Canada’s Minera Alamos (TSX-V: MAI) is expanding its footprint in Mexico by acquiring the Cerro de Oro gold project in Zacatecas, its third asset in the country.
As part of the private deal, the Toronto-based junior gains a 100% ownership of the new asset in exchange for share and cash payments scheduled over a four-year period, totalling 4 million MAI shares. Minera Alamos is also paying the vendor $2.9 million in cash.
The acquisition, which comprises two claims, boosts the company’s claim holdings in the Concepcion del Oro district to about 6,500 hectares. The two concessions are bounded by existing ones held by Minera Alamos. They are surrounded by a larger claim also owned by the company, which provides the land required to facilitate the deposit development.
“The Cerro de Oro gold project has many characteristics that mimic the El Castillo gold mine our team developed under the Castle Gold Corporation banner from 2007 until its eventual sale in 2010,” chief executive Darren Koningen said.
Analysts at Haywood Research believe Cerro de Oro has many positive features. Among them, near surface mineralization that is open in multiple directions, historical drilling that will support a maiden resource estimate, a low strip ratio and good metallurgical characteristics for an oxide heap leach project.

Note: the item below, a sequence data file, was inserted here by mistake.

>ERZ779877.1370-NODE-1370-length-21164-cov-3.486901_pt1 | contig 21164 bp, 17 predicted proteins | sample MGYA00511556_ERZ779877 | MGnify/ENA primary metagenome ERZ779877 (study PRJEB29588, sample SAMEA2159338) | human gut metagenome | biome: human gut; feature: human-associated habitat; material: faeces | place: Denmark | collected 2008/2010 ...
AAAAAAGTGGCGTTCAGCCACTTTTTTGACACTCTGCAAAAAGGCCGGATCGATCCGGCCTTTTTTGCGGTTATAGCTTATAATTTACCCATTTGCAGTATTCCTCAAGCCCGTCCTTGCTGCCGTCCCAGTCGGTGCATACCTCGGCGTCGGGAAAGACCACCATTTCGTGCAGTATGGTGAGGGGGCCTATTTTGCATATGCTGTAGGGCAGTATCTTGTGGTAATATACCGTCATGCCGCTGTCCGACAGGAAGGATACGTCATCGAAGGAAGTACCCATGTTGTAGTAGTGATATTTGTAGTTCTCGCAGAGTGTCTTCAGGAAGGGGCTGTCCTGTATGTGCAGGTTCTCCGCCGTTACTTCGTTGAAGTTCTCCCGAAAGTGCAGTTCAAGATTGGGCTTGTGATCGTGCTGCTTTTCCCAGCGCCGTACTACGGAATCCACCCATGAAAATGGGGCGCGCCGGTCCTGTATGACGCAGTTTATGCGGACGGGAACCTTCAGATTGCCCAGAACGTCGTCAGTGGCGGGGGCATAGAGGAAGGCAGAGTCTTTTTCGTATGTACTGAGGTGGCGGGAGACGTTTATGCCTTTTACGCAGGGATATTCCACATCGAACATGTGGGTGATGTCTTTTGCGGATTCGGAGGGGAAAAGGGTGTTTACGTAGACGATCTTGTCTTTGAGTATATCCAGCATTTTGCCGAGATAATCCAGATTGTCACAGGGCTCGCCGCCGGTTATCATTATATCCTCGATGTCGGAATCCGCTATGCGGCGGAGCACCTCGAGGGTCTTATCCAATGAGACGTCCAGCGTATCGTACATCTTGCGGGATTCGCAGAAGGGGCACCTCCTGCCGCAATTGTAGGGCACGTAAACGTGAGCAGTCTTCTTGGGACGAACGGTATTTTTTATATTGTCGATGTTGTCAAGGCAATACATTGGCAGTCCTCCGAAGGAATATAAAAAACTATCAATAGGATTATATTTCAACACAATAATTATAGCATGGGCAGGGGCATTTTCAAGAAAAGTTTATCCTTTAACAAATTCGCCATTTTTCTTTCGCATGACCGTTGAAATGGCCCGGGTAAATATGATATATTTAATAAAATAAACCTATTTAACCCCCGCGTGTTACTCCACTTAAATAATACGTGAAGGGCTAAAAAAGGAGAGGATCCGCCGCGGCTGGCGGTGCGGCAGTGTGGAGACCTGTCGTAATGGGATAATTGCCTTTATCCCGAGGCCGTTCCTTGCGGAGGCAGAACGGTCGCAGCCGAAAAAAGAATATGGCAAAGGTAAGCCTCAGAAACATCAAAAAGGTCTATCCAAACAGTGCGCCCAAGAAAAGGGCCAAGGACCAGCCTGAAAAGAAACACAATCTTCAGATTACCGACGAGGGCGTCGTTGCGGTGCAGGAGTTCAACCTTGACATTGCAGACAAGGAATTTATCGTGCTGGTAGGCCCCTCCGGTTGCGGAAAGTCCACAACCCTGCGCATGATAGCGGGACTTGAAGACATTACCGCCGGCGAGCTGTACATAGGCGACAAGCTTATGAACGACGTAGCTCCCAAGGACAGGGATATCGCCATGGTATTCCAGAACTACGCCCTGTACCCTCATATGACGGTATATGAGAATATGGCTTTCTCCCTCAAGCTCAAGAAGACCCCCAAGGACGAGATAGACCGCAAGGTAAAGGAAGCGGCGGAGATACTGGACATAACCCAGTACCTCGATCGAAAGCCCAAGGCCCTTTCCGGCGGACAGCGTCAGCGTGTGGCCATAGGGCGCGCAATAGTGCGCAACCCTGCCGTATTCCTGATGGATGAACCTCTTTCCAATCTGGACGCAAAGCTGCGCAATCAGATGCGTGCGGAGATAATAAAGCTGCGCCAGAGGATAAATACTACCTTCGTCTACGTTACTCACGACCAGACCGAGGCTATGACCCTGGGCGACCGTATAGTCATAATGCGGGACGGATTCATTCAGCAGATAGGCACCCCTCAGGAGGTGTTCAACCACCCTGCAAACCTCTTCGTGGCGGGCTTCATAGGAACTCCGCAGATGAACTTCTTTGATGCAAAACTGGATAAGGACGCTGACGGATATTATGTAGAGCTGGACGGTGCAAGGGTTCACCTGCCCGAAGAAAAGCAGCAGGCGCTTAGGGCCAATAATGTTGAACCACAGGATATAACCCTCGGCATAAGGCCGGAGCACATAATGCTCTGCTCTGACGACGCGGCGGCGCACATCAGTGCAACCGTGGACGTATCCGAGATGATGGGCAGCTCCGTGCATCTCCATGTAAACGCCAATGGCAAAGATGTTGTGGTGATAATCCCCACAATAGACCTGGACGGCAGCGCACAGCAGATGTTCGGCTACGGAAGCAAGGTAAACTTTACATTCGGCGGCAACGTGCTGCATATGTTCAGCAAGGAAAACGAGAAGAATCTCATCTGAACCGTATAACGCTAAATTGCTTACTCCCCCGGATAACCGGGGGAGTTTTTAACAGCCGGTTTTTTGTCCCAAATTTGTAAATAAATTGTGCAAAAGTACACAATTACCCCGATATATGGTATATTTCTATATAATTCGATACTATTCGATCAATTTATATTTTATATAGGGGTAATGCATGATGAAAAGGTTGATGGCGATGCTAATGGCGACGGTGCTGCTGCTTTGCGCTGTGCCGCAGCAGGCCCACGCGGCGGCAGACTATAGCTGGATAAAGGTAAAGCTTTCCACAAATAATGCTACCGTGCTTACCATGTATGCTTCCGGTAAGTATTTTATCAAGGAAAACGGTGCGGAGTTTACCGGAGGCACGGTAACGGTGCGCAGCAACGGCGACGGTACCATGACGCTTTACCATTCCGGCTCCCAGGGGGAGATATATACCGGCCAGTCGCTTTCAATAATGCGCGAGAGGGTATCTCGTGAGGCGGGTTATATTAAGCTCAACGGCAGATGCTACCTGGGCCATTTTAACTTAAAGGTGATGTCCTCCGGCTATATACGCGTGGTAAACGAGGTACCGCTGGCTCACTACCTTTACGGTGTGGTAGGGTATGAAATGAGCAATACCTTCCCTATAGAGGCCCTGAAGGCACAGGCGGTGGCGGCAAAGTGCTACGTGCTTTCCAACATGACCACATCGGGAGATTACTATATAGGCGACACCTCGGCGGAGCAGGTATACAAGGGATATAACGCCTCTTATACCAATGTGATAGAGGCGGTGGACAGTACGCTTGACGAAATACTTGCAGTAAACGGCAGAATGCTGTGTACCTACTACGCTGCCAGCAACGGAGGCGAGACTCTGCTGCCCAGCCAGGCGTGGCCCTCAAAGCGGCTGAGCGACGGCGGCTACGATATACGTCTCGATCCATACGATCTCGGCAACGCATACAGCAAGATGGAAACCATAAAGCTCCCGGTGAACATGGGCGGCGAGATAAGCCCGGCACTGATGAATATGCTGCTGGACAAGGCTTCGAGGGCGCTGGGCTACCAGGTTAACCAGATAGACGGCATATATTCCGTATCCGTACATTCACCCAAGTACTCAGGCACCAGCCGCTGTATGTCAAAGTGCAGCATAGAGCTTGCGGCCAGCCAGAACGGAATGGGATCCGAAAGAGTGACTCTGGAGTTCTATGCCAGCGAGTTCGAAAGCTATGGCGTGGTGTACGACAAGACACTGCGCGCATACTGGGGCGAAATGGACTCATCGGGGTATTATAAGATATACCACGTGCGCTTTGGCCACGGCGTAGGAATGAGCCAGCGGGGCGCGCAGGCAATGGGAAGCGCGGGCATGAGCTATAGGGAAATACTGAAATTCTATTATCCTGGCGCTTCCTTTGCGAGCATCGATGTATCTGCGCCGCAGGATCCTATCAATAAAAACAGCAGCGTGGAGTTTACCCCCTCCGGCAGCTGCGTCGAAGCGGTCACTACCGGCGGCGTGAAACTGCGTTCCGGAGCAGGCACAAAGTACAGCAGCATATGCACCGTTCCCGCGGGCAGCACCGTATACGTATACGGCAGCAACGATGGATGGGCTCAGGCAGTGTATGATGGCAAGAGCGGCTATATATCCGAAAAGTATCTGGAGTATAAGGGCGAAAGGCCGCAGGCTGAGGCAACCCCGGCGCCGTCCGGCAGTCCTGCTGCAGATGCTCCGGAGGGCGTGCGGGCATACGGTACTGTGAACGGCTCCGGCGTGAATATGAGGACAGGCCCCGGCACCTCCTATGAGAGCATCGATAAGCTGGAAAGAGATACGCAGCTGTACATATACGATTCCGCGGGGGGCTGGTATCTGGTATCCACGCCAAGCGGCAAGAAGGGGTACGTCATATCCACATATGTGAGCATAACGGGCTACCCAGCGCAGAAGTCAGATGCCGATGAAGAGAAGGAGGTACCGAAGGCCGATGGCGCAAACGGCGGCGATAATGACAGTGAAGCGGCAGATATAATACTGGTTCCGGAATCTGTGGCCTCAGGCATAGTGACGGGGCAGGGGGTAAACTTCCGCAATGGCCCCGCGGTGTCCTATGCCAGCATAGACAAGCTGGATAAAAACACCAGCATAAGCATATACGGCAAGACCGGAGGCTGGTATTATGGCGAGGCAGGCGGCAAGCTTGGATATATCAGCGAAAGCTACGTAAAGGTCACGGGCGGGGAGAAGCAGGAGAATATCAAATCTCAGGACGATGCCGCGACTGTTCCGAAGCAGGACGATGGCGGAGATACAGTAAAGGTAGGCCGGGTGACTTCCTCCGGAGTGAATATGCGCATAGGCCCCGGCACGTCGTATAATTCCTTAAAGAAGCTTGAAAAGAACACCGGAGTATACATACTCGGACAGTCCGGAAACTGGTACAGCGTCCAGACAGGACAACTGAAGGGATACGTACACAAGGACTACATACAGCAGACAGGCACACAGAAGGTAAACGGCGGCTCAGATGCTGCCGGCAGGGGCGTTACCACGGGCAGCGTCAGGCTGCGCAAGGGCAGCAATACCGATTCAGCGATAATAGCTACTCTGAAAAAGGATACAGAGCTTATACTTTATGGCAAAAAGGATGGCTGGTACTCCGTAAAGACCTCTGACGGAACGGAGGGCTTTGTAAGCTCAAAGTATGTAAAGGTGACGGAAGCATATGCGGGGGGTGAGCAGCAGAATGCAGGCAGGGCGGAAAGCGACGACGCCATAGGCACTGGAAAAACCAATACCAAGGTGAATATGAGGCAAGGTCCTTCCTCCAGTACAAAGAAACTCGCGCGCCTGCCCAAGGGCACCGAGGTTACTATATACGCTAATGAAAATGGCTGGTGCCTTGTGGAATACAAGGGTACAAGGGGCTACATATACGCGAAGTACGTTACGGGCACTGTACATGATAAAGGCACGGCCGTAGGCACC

Cerro de Oro adds to Minera Alamos’ Santana and La Fortuna assets in Sonora and Durango, respectively.
Santana is under construction with mining targeted to commence in the first quarter of 2021. Initial production will be 25,000-30,000 ounces a year. La Fortuna is at the permitting stage with the company targeting mining before the end of 2021.
Some known large-scale mines located nearby include Newmont’s (TSX: NGT) (NYSE: NEM) Peñasquito, Aura’s (TSX: ORA) Aranzazu, Fisco’s Tayahua, Fresnillo’s (LON: FRES) Noche Buena and Orla’s (TSX: OLA) Camino Rojo.